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What happens to The Chosen One after the end of the world? – Wayward Son Review

Four years after her first novel about Simon Snow, Rainbow Rowell released a new chapter to the tale of her Chosen One. Wayward Son came out in September of 2019, and the blurb described it as “a book for everyone who ever wondered what happened to the Chosen One after he saved the day”. The book didn’t quite live up to this hype because it didn’t give us the look into the chosen one’s mind it promised.

Originally a fan fiction within Rowell’s novel Fangirl, the story of Simon Snow was the fanfiction that Fangirl‘s main character Cath was writing about Harry Potter and Draco Malfoy. For legal reasons Rowell couldn’t say that the characters were part of J. K. Rowling‘s wizarding world, and so Simon and Baz were born. Rowell decided to bring her story within a story to print in 2014 with Carry On, the story of the Chosen One defeating his big bad and falling in love with his roommate Baz in the process.

So why is it such a big deal that Wayward Son didn’t live up to the promise on its blurb? Surely it is still a good book, a third instalment in the series has already been confirmed so people must have liked it. And it’s true, lots of fans did like it. It’s got a 4.1/5 on Goodreads and a 4 star review on Google Books. But others like myself were left a bit disappointed with the story we got, and felt let down by the new book.

WARNING: Spoilers Ahead!

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Before I continue, I want to make something clear; I really enjoyed reading this book. I loved returning to Simon Snow’s world of magic, seeing the characters I loved in the first book growing together. I liked the plot it settled on, I found it exciting and it was just as much a page-turner as Carry On. Even seeing a couple I had celebrated when they first got together fight and have issues was exciting because at least I was seeing them. But that didn’t make up for how disappointed I was that the story I was promised wasn’t delivered.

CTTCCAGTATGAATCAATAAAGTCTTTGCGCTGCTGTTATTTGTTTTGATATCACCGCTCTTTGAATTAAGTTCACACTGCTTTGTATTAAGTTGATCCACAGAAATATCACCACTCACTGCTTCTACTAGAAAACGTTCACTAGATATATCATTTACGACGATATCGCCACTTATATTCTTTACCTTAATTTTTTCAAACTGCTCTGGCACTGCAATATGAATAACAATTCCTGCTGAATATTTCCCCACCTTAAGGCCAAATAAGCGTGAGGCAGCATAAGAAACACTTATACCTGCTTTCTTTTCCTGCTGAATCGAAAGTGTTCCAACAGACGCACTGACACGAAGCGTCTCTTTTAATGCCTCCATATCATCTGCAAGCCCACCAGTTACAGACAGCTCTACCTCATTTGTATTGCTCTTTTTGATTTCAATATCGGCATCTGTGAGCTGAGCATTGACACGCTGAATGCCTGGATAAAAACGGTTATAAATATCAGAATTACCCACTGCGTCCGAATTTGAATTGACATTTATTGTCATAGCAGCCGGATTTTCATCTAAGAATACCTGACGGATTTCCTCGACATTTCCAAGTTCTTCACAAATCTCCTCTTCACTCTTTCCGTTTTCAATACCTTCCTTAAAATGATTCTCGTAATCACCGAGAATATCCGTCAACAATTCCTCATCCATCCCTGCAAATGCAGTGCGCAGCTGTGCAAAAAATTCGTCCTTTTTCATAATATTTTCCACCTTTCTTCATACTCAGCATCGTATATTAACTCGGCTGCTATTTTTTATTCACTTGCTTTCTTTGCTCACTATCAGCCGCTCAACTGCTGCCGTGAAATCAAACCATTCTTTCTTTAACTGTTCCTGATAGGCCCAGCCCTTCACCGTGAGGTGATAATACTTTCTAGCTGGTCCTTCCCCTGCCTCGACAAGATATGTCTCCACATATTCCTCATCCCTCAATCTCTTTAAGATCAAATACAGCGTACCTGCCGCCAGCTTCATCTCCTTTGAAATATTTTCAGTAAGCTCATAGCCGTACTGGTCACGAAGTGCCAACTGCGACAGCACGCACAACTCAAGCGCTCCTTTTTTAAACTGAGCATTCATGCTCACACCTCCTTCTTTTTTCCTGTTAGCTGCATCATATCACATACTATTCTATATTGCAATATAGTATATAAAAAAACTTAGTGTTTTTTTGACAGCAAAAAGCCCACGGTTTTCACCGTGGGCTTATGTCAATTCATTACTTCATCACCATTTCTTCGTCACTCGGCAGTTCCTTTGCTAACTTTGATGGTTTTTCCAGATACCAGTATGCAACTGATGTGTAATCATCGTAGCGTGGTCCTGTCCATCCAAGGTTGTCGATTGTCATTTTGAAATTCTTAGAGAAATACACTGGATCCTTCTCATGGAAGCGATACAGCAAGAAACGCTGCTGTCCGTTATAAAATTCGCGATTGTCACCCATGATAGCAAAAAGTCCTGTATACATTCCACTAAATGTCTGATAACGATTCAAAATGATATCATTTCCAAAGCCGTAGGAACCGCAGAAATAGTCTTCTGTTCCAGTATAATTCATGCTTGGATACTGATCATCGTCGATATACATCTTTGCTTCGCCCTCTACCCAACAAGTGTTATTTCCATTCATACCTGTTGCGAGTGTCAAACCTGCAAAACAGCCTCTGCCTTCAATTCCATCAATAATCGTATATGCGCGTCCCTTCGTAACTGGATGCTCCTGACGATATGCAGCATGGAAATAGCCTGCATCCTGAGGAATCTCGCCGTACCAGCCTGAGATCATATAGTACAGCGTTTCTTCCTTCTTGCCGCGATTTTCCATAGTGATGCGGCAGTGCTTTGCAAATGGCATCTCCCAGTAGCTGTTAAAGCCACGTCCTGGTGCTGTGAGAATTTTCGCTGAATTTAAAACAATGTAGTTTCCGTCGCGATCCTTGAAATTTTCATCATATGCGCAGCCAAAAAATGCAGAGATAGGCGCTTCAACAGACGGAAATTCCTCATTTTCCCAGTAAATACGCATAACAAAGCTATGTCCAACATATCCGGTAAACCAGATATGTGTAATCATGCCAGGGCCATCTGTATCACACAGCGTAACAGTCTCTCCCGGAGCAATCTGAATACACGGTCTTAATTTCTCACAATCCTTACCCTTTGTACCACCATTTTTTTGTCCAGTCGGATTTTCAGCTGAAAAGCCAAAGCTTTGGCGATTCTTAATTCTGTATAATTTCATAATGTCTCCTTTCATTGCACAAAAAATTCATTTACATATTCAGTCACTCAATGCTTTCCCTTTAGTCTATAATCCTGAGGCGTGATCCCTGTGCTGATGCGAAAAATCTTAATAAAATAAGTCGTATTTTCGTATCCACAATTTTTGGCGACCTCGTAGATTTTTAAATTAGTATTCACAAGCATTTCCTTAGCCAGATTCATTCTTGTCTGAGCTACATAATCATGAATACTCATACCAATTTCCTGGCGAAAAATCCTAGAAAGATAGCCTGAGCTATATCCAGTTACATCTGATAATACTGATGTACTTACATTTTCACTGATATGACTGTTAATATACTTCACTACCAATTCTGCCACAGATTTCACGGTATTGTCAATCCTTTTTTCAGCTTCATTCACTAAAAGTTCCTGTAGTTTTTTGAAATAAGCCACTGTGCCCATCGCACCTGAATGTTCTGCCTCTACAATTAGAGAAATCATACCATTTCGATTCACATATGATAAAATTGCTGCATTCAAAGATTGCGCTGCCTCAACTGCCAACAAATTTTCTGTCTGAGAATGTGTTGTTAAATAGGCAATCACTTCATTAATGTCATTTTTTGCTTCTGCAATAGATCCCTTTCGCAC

I’ve read probably more than my fair share of fantasy and adventure books, so it’s safe to say I love a Chosen One plotline. Something I have never read is an after story, looking at the debilitating effect of being a hero who is no longer needed. When I read this new book was about Simon not being able to get off the couch and pushing the people in his life away, I couldn’t wait to get my hands on it. It was set to be a story I had never seen before, and it was one I thought was needed.

Throughout the whole book I was holding my breath for the moment that Simon would have to face that he could no longer just swing a sword at his problems; the moment he realised he had to stop and figure out who he was without his divine destiny to guide him. For the first part of the story we get that; Simon has quit university and now spends his days drinking cider and watching television. His relationship with Baz is crumbling and he is pushing his best friend Penny away. He is jealous of Penny and Baz because they can do magic, while Simon’s magic was sacrificed to save the world. Penny, worried about her friend’s mental state, suggests the three of them take a road trip in America, something Simon has always wanted to do.

The road trip helps Simon at first, and seems to be leading toward a point where he will have to confront how much his life has changed and make an effort to repair his relationships with those he loves. But by chapter 22 of 64 that story is ripped away to focus on killing vampires, and from there the story quickly shifts gears. Suddenly this is a story about humans who found out about the magickal world and are trying to become vampire mages. This new storyline, while exciting, isn’t what the book was supposed to be about. Instead of looking at how hard it is to have massive expectations of greatness thrust upon you at a young age, we get the author allowing her chosen one to play hero once again.

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Most disappointingly of all, the end of the book reveals that it was just one big set up to the final book in the series, and so we don’t even get a very satisfying defeat of the antagonist. The whole book feels unfinished, like holding your breath for something that just never comes. It turns out, that’s because it’s merely a setup to a third book. If you want the plotline promised for Wayward Son, you’ll have to wait to read Any Way the Wind Blows. Or maybe not even then.

Ultimately, this book was only disappointing because of the blurb. Cut that out, and you’ve got a solid Chosen One book with a quirky cast of characters and wacky hijinks just crazy enough to keep a reader hooked. So it’s not that it’s a bad book, it just could have been something special. Instead of going into the unknown and looking at difficult, personal issues, it threw that plotline away when it got too hard. And that’s exactly the message not to send. It tells its young adult audience that when things get too tough, you should ignore the problem until it goes away on its own.

The story we were promised would have shown that when you’re in a dark place in life, you need to recognise the problem and seek external support. It would have shown that healing isn’t a five-minute task, it takes time and dedication and it isn’t always pretty. So next time a story wants to ask what happens to the Chosen One after the end of the world, I hope it has the courage to tell the real, imperfect, messy answer.


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